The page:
Subprime is back! Well actually, it never really disappeared from the market. Instead, many subprime lenders also exercised more caution in approving this loans to borrowers. Subprime loans are still available to this day. Better days have come since the subprime housing crisis, But have we learned from our mistakes in the past?
What Pulled the Trigger?
In 2007, the volume of high-risk mortgage loans escalated dramatically. Fueled by the increase in housing demand, speculators started to enter the market. This caused the demand to shoot up even higher.
Lenders were offering mortgage loans to borrowers with poor credit. These were called subprime loans. They ever approving loans to borrowers who would not qualify for such a loan if it were a prime loan. Then, too many a borrower began defaulting on their loans. Because the payments were too high for them to make, loan default was inevitable.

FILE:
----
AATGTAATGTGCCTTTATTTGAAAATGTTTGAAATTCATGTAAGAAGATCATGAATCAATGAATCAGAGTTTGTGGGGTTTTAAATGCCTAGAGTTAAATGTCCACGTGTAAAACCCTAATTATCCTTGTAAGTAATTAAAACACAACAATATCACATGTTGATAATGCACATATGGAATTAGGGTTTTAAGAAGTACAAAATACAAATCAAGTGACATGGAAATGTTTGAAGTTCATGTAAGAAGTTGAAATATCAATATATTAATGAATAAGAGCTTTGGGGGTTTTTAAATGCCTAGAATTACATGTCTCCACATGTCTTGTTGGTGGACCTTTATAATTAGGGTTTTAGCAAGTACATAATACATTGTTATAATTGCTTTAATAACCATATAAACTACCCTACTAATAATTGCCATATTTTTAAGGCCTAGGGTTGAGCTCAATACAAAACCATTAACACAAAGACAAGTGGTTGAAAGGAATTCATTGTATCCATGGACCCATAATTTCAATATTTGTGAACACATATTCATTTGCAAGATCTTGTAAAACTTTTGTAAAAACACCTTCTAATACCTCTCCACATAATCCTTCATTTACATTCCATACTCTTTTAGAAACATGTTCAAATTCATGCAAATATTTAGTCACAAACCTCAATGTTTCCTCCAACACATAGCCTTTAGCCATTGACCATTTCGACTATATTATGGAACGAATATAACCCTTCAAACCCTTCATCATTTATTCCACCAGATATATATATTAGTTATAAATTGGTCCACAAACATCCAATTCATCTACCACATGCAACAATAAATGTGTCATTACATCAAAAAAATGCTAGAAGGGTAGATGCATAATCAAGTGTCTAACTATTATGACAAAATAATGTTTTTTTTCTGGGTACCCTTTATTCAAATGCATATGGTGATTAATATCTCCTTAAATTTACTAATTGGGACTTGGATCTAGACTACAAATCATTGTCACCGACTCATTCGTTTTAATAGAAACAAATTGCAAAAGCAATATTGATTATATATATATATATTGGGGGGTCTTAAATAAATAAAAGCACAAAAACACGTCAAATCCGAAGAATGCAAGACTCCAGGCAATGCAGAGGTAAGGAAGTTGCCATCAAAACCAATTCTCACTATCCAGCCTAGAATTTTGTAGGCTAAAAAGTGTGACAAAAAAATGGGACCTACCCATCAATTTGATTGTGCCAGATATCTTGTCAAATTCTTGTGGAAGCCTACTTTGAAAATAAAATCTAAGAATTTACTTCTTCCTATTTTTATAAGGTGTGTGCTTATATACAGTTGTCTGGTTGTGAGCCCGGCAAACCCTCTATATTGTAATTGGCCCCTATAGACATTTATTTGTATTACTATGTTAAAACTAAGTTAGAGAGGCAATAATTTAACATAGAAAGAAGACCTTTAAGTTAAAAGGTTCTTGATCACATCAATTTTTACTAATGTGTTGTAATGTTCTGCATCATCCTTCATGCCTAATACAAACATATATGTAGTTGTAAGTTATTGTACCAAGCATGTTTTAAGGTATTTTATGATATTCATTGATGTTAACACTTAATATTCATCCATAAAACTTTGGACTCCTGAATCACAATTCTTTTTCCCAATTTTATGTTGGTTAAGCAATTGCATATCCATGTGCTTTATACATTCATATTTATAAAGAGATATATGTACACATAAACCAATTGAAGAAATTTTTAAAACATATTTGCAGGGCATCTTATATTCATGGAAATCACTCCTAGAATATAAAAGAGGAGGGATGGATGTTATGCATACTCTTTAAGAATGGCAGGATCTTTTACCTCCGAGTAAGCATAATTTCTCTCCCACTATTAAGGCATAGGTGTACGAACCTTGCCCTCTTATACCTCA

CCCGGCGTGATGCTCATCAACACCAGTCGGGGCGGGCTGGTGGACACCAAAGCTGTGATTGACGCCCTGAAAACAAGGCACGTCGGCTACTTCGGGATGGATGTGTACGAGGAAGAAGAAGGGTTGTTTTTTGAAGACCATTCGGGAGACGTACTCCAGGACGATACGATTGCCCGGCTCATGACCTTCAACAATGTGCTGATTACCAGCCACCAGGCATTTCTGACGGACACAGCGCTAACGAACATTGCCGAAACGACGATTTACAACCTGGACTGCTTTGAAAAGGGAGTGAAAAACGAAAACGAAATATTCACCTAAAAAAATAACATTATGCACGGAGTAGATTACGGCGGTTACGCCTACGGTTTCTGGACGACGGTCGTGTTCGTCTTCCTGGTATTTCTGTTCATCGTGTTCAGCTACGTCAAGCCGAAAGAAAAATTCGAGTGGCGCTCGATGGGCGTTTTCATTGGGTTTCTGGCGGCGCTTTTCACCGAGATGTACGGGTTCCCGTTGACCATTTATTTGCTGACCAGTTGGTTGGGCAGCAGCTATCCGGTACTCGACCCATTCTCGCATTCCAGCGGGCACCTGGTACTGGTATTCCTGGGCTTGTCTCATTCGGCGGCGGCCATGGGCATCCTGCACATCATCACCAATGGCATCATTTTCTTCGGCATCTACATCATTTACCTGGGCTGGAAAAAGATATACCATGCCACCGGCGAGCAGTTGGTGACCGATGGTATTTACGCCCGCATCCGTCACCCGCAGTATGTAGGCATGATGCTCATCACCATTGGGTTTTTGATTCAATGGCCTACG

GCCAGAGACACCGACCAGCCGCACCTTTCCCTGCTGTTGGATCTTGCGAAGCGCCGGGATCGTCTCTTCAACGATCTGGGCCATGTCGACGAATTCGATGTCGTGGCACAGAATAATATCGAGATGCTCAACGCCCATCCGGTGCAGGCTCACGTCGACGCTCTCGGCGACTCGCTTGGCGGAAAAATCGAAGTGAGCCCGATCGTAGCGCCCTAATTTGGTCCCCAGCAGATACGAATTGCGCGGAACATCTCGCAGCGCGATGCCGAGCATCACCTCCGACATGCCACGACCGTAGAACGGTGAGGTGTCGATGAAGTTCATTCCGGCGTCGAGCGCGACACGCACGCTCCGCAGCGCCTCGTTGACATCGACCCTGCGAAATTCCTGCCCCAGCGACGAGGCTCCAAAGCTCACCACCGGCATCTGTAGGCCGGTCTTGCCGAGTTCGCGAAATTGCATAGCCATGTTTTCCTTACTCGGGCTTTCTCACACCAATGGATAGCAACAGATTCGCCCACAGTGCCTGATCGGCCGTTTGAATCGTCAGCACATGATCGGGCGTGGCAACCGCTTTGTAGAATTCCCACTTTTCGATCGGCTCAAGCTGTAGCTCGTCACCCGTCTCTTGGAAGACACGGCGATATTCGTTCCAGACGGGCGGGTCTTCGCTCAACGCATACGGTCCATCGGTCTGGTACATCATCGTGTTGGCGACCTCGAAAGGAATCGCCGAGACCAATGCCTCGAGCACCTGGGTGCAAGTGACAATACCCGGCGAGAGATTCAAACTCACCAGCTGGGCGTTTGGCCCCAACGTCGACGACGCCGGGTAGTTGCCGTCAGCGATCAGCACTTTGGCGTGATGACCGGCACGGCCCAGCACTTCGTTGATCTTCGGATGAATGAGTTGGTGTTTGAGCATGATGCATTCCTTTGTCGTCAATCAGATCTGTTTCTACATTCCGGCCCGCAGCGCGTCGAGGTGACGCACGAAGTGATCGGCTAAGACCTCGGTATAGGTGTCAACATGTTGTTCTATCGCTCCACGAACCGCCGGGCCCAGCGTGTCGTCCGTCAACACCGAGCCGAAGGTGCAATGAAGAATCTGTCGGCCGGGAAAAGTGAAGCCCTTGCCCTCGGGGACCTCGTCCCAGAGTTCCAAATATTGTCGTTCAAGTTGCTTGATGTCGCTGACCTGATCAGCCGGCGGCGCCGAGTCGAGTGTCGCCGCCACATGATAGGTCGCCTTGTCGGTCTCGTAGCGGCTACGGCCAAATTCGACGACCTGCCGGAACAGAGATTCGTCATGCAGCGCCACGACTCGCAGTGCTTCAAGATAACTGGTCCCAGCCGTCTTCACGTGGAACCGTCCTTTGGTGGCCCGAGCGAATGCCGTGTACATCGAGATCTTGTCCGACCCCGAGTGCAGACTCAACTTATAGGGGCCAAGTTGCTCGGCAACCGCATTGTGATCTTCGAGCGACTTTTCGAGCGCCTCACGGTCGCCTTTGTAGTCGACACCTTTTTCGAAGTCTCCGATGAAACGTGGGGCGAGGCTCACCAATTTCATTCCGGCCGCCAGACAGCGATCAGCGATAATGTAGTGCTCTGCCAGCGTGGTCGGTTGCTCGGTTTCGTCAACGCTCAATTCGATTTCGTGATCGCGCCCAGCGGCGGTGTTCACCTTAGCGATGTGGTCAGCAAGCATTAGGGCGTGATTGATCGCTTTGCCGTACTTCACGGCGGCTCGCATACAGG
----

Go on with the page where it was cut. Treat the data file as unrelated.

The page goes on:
By 2009, many banks were left bankrupt and Wall Street Firms experienced great losses. And not too long after, we have entered a global recession. The domino effect continues even up to this day. However, our housing market has recovered well since.
Are We Committing the Same Sins Now, On Auto Loans This Time?
This year, auto loan delinquencies drove higher. Deep subprime auto loan levels have spiked up since 2010 and have not translated into higher loan delinquencies. According to UBS, the root cause of this escalation of delinquencies may be attributed to income inequality and aggressive easing in lending conditions, especially by non-bank lenders.
A warning sign flashes for the next financial crisis. Wells Fargo & Co reported that fewer subprime borrowers are paying off their auto loans early. This can be an indication that these borrowers are struggling to make payments.
JP Morgan Chase, however, believes that this subprime auto hiccup won’t be causing a huge problem. They have acknowledged that auto loan industry may have a problem coming, but it won’t drag the whole economy down with it.